Insurance is intended to protect against unforeseen or rare events, not expected costs. Auto insurance covers against collisions and theft, but it doesn't provide payouts for oil changes, tune-ups, tire rotation, etc. Homeowner's insurance will pay to repair or rebuild your home in the event of fire or disaster, but does not cover costs associated with maintaining the property or structure.

Actual heath insurance would cover serious injury or illness but would not cover regular doctor visits, routine check-ups, most medications and so forth. But that we don't have health insurance, we have a sorta-kinda-halfassed subsidy program for heath care we mistakenly refer to as insurance. And it is price opaque. In other words, you do not see the actual amount of the subsidy. You have no idea what the true cost of service is.

And that is the problem AlphaWolf was talking about. If it was obvious up front that you would be charged twelve dollars for a generic aspirin, no one would pay. If you knew that you were going to be billed 175 bucks for waiting an hour and than having a fifteen minute chat with a doctor, no one would go. Health care coverage hides cost and distorts the market, driving prices up.

Imagine that auto insurance worked the same way as so-called heath insurance. When you needed an oil change, you would take your car to an approved facility, hand over your insurance card, pay a co-pay and then get a paper saying 'paid by insurance'. With no dollar amount. An oil change might cost a hundred dollars. And why not? If you only pay the co-pay, what do you care if your insurance company gets bilked? It's not your money, after all.

Comment: Climate Change is the new eugenics. (Score 4, Insightful) 363

by Atypical Geek (#39332809) Attached to: Solving Climate Change By Bioengineering Humans?

You may notice that many of the replies so far advocate population control* as the solution to climate change, aka anthropogenic global warming (AGW).

* Forced sterilization, mandated use of birth control and so forth.

A quick question for AGW proponents: do you want to give control over who can and cannot have children to the same people who gave you the TSA?

Your Rights Online

+ - Net companies consider the 'nuclear option' to com->

Submitted by Atypical Geek
Atypical Geek (1466627) writes "Alec Liu of Fox News reports that Amazon, Facebook and Google are considering a coordinated a coordinated blackout of the internet to protest SOPA, the Stop Online Privacy Act being debated in Congress. From the article:

Such a move is drastic. And though the details of exactly how it would work are unclear, it's already under consideration, according to Markham Erickson, the executive director of NetCoalition, a trade association that includes the likes of Google, PayPal, Yahoo, and Twitter.

With the Senate debating the SOPA legislation at the end of January, it looks as if the tech industry’s top dogs are finally adding bite to their bark, something CNET called "the nuclear option."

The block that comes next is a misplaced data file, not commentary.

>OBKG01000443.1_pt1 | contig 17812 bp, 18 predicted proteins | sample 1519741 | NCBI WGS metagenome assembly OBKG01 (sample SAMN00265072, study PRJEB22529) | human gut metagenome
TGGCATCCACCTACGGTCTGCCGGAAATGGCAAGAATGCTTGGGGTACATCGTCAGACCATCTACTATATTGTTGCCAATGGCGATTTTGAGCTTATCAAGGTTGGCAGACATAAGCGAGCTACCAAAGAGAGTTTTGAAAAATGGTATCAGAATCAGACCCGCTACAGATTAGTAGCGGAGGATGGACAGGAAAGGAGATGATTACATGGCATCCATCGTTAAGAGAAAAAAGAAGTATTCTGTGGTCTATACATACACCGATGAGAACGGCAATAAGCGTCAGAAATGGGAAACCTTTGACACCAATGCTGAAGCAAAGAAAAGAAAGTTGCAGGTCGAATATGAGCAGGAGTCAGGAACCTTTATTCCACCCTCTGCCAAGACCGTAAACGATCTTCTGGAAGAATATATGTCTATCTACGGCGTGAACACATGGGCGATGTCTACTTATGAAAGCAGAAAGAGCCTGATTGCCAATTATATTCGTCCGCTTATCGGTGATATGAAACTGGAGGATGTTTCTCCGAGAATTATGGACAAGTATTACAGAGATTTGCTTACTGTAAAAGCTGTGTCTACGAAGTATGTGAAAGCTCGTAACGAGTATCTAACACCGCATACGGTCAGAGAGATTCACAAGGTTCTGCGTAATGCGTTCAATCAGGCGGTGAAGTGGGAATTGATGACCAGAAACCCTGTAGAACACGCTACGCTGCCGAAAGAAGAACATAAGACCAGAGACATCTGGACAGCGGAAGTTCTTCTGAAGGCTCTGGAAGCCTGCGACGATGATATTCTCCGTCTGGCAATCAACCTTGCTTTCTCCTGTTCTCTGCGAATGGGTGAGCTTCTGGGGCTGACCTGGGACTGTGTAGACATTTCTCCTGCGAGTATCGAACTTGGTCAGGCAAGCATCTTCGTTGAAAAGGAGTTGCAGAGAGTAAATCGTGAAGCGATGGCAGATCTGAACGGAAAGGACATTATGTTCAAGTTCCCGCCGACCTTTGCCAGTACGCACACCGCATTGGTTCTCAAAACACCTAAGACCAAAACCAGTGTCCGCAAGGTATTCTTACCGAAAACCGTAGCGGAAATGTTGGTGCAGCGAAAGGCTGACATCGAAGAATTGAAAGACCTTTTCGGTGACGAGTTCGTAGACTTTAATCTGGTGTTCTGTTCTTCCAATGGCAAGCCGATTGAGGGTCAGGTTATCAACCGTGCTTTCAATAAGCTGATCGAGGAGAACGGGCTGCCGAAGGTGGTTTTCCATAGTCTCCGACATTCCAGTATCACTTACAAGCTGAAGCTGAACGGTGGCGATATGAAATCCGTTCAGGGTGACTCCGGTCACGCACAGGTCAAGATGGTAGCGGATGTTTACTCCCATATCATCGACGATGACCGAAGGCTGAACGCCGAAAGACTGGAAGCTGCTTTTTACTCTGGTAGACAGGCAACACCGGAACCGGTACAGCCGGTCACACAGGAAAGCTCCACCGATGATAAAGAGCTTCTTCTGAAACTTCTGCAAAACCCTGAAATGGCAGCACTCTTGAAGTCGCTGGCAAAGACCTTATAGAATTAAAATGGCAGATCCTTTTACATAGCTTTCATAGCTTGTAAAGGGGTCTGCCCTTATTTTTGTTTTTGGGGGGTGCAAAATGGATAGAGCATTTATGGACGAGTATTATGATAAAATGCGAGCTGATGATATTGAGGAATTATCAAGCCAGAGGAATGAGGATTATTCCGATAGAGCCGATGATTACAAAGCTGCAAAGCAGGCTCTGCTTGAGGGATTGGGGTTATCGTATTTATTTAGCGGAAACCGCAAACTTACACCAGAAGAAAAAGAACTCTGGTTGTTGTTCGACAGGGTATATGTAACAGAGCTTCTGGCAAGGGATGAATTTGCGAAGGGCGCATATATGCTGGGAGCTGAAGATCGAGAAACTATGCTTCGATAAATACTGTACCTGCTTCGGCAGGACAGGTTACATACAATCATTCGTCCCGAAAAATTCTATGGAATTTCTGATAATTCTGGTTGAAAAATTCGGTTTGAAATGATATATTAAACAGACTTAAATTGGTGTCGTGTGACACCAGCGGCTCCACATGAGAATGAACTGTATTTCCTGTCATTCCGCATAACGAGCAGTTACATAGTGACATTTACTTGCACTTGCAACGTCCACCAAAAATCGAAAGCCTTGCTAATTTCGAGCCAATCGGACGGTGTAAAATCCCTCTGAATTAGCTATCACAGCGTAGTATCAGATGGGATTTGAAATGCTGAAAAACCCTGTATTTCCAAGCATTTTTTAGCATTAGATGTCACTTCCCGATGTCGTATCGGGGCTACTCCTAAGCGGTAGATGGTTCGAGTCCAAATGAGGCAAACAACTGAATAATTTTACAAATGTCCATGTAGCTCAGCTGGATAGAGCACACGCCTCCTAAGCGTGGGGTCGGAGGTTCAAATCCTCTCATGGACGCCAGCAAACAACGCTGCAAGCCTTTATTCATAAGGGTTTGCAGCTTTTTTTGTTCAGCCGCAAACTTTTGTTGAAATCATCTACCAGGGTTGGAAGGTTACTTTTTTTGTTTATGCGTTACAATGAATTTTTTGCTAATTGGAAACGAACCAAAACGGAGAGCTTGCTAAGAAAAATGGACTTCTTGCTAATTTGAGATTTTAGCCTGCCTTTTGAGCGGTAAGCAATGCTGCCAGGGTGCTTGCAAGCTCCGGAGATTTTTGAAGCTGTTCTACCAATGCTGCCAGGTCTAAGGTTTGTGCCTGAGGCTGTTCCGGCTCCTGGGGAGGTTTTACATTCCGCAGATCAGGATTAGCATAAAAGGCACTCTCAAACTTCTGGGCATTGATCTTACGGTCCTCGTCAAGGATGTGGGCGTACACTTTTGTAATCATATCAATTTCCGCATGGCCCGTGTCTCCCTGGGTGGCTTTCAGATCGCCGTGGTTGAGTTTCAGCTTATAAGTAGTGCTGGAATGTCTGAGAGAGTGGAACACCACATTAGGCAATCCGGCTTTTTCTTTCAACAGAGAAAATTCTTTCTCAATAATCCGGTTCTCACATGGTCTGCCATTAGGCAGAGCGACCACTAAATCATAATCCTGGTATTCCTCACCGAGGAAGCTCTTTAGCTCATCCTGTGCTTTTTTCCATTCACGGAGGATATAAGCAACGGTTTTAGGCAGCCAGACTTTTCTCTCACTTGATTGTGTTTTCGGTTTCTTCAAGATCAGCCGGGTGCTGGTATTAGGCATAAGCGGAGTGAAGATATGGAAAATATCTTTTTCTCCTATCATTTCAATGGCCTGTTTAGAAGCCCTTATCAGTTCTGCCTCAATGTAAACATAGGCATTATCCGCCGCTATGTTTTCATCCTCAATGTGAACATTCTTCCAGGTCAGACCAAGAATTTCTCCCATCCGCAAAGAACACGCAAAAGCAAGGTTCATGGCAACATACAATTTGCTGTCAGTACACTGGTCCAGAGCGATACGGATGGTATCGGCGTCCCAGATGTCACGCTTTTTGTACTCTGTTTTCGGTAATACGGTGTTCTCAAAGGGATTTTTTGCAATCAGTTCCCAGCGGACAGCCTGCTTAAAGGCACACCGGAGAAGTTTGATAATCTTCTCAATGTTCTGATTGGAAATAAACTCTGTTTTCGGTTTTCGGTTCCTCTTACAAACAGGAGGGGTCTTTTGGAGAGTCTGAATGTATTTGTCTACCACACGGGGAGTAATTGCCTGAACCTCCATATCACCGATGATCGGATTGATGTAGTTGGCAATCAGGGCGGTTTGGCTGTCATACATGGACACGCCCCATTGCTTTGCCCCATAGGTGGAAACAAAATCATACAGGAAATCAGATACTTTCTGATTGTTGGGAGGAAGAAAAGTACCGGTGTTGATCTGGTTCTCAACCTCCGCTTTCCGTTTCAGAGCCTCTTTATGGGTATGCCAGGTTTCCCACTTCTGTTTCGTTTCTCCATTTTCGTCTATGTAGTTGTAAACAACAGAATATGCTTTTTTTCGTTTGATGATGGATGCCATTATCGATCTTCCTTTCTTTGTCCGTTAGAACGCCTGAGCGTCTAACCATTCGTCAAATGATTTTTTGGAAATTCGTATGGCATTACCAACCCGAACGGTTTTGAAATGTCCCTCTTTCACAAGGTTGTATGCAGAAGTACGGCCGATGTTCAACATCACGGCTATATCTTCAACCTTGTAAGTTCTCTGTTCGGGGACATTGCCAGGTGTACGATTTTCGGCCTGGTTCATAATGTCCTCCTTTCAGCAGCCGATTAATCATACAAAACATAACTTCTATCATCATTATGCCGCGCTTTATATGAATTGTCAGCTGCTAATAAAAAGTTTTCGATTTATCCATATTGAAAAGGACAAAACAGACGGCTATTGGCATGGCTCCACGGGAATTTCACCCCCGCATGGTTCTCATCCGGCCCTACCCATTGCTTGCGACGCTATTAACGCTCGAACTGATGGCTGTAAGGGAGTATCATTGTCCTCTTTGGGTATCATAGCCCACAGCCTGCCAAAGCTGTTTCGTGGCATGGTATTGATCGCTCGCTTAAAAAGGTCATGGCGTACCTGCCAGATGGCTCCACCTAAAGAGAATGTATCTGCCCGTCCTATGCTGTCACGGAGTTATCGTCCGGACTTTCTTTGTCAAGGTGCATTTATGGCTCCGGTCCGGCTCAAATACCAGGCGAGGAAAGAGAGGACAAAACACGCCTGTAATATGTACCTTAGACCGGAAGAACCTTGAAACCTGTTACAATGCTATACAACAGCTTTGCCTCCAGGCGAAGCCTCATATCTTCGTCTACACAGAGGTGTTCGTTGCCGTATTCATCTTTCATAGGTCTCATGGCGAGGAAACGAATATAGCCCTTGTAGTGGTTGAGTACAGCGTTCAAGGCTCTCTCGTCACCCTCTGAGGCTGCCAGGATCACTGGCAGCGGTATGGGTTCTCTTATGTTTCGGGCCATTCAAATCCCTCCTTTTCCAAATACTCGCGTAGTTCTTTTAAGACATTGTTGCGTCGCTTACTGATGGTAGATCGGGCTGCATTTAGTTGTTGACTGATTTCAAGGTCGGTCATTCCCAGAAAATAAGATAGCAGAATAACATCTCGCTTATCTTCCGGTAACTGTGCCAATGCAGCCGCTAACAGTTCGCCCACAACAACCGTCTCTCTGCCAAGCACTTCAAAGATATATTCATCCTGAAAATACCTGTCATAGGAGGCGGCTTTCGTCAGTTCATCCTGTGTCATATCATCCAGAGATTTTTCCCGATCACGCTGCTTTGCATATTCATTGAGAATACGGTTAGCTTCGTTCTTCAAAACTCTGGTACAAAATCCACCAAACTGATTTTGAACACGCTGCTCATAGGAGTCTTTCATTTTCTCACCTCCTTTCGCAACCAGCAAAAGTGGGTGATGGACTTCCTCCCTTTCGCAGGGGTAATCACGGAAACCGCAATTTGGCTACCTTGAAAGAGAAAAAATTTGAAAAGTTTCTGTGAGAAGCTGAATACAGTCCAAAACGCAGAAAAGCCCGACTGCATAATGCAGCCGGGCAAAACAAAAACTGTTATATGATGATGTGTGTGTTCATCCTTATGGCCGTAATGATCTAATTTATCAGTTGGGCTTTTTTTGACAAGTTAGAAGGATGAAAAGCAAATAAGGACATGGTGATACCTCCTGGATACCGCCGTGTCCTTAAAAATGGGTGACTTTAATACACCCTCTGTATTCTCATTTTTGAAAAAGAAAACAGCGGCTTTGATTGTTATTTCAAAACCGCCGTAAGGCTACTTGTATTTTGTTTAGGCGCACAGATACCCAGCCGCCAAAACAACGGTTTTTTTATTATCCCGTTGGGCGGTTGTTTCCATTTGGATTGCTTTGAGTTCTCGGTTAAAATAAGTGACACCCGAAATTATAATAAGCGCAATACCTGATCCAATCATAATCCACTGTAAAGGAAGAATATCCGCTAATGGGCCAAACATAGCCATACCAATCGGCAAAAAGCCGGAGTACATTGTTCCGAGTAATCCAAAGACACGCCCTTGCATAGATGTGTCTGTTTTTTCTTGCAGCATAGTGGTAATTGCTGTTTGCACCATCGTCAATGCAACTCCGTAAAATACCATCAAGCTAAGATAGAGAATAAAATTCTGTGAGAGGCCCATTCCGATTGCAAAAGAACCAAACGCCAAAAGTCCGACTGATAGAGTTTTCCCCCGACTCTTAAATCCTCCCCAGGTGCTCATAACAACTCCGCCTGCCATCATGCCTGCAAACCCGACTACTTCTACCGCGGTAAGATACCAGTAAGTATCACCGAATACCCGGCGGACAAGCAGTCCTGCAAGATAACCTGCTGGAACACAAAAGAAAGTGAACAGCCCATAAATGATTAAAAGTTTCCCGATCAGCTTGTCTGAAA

"When the home pages of Google.com, Amazon.com, Facebook.com, and their Internet allies simultaneously turn black with anti-censorship warnings that ask users to contact politicians about a vote in the U.S. Congress the next day on SOPA,” Declan McCullagh wrote, “you’ll know they’re finally serious.”

Major media companies continue to press hard for the proposed law's passage. Richard Bennet writes in the New York Post that "SOPA is a careful and reasonable way of dealing with crime... protecting Americans from bogus Web sites should be a government priority.""
Link to Original Source

Comment: You are REALLY missing the point (Score 1) 645

by Atypical Geek (#38038892) Attached to: Is There an Institutional Bias Against Black Tech Entrepreneurs?
When a minority group is under represented in a particular field, the explanation is always bias, without regard to any other possible causes. My examples were intended to illustrate the logic failure of that argument.

Only an idiot would claim that men are discriminated against in maternity wards because it ignores the fact that men can't get pregnant. Likewise, claiming that one of every two Americans are women and therefore one of every two software developers must be a woman or else sexism is also absurd. *

Not everyone has the talent or inclination to work in a given career. The fact that some groups seem sparsely included in some jobs does not mean there is bias in the field.

*Substitute minority group or career as needed.

Comment: Re:Option 5: Victim Mathematics (Score 1) 645

by Atypical Geek (#38038196) Attached to: Is There an Institutional Bias Against Black Tech Entrepreneurs?
You are missing the point.

The argument that because group A constitutes Y percent of the population and therefore should/must also make up Y percent of persons in group B, otherwise group B must be hostile to group A is absurd.

It is like claiming that because 40 percent of all voters are Republican, then 40 percent of Democratic Party members should be Republicans.

We will have solar energy as soon as the utility companies solve one technical problem -- how to run a sunbeam through a meter.